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Hun Sen takes a dig at US for Vegas shooting

Mourners attend a candlelight vigil for the victims of Sunday’s mass shooting in Las Vegas, Nevada.
Mourners attend a candlelight vigil for the victims of Sunday’s mass shooting in Las Vegas, Nevada. Drew Angerer/Getty Images/AFP

Hun Sen takes a dig at US for Vegas shooting

Even as he expressed condolences for the mass shooting in Las Vegas on Sunday that left 59 people dead, Prime Minister Hun Sen appeared yesterday to suggest that the incident was a kind of cosmic rebuke following American warnings to its citizens about safety in the Kingdom.

“When the US ambassador called for Americans to be careful in Cambodia, it did not happen in Cambodia but on US soil,” Hun Sen said. “Yet the US is the one who made the appeal. This is the mocking of fate.”

Hun Sen, who was speaking to garment workers in Por Sen Chey district yesterday, was referring to the embassy’s September 13 security warning regarding increasing “anti-American rhetoric” in light of the arrest of opposition leader Kem Sokha and the expulsion of American NGO the National Democratic Institute.

In the security message, the US Embassy warned its citizens to avoid large crowds and to be vigilant about personal security in Cambodia.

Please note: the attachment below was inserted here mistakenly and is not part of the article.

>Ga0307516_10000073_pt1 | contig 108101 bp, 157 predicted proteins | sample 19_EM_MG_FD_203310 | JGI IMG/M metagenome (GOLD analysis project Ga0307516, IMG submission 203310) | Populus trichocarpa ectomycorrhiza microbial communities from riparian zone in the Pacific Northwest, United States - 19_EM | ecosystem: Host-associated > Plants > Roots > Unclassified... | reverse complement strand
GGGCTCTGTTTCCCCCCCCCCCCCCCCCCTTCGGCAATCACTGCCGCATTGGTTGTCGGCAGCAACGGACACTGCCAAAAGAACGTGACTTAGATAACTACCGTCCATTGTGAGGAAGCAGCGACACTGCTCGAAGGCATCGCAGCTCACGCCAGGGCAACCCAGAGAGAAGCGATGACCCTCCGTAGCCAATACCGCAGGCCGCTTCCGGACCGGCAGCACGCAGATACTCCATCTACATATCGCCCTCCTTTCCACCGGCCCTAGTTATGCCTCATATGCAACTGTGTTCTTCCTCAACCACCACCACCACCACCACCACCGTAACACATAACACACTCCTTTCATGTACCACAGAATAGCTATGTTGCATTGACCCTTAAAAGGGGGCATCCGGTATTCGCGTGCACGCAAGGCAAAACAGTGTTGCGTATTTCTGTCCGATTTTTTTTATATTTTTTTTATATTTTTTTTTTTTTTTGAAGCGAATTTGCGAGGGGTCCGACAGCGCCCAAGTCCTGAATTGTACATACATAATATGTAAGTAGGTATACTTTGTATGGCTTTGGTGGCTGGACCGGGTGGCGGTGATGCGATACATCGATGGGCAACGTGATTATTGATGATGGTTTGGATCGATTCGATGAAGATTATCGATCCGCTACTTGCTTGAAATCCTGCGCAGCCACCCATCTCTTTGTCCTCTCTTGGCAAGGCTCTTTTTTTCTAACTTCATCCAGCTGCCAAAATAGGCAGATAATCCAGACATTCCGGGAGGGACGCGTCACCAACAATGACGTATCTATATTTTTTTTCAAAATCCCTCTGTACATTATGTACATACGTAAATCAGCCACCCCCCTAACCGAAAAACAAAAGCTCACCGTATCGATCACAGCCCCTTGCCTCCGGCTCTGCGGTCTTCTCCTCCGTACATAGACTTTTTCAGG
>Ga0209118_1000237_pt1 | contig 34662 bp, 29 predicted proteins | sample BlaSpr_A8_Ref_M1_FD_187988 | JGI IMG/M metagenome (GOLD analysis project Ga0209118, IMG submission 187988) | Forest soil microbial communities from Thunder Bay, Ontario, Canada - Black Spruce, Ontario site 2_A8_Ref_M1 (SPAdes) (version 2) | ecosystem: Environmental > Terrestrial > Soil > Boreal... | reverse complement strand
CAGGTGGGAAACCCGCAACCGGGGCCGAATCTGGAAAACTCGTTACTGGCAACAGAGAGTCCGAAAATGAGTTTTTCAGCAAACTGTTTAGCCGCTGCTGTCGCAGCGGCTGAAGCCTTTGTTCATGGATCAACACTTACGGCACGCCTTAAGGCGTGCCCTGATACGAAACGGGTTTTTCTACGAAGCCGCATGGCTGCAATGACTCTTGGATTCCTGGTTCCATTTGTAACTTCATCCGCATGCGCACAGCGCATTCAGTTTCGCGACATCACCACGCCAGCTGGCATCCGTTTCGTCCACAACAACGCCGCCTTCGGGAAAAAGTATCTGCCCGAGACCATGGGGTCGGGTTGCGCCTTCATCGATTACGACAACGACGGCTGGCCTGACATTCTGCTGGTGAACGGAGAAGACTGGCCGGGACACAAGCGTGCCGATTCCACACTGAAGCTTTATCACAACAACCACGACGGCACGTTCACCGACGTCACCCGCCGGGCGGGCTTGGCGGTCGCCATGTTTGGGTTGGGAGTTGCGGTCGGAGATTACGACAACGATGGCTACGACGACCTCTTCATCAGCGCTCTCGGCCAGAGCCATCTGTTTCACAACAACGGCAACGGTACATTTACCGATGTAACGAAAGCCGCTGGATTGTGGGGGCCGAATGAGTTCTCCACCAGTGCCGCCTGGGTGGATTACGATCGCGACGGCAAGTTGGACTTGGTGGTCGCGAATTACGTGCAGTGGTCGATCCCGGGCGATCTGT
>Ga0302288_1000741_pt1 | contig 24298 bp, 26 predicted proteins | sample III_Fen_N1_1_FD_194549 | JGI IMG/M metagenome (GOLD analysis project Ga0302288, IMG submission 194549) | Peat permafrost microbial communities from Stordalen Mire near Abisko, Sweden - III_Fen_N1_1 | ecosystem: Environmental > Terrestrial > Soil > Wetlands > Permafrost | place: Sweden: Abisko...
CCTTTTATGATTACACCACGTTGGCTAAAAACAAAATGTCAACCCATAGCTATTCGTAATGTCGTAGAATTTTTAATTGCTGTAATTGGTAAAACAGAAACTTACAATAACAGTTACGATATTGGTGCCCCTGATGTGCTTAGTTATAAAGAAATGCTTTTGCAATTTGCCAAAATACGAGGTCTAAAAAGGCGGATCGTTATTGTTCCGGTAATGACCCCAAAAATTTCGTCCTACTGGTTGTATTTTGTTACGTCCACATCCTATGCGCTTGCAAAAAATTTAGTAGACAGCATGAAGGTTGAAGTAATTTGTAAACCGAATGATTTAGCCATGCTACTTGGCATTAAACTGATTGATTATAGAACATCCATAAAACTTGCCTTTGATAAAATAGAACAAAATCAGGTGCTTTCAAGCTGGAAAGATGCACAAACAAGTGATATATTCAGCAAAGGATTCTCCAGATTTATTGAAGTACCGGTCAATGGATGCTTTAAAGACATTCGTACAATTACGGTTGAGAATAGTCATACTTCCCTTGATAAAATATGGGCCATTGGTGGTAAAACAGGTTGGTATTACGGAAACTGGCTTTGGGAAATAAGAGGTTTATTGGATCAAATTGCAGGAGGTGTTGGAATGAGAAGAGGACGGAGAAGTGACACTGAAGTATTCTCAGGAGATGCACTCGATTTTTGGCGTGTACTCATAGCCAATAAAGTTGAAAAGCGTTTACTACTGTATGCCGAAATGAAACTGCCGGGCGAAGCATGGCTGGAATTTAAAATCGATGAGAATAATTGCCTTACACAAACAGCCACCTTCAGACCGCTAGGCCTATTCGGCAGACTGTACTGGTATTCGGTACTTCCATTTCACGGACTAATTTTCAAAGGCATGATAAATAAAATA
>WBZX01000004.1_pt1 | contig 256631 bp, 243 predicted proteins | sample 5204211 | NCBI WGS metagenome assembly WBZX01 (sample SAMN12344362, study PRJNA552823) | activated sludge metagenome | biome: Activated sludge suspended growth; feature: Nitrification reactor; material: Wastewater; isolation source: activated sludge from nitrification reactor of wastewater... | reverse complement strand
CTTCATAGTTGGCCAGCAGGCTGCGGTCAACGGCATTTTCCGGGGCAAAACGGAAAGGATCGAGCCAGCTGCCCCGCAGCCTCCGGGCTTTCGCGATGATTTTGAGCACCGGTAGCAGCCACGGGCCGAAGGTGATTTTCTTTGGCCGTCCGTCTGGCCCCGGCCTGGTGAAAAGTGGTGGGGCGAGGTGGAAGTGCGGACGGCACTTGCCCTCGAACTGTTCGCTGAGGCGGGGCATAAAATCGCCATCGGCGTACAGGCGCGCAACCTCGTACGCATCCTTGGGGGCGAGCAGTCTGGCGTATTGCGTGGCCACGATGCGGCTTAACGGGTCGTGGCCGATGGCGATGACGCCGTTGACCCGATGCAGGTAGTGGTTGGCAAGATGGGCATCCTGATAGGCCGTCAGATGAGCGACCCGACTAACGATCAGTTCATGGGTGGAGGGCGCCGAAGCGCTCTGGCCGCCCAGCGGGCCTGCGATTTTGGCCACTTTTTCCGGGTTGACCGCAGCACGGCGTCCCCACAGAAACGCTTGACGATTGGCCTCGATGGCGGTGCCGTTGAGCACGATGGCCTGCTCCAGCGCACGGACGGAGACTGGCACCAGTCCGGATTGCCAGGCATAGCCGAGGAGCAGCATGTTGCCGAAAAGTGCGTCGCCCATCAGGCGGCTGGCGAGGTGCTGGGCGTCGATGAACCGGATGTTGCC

“The [US Ambassador William Heidt], before Pchum Ben, reminded American people in Cambodia to be careful about security, but this problem has not happened in Cambodia,” Hun Sen said.

The embassy declined to comment yesterday, referring reporters instead to a statement released by Heidt last month in which he noted that recent events in the Kingdom – many of them tinged with anti-Americanism – “aren’t hurting the United States, they are hurting Cambodia”.

A lone gunman shooting from the 32nd floor of a hotel in Las Vegas on Sunday night killed 59 people and injured hundreds of others.

In between comments about the embassy’s security warning, Hun Sen offered his condolences to victims of the shooting, which he called a “tragedy”.

He also waded into the gun control debate, stating that the US “has no strict management on weapons” and warning Cambodians living there to be careful “since [the US] is not secure or stable”.

“Shootings at schools, stores and other places will continue taking place,” he said.

Interior Minister Sar Kheng also offered his opinions on the shooting at a ministry meeting about citizenship yesterday, blaming lobbyists for blocking gun control legislation in America.

“They don’t use the word corruption but they use the word lobby,” Kheng said.

Expressing disbelief that the shooter had access to so many firearms, the minister added: “This is an experience for us to learn from. It does not mean we’re mocking our foreigner friends.”

San Chey, director of NGO Affiliated Network for Social Accountability, said Hun Sen’s comments will likely strain an already tense relationship with the US.

“Both old and young politicians in both small and big countries should be talking about how to make things better for people’s well-being, rather than mocking each back and forth,” Chey said.

Additional reporting by Kong Meta

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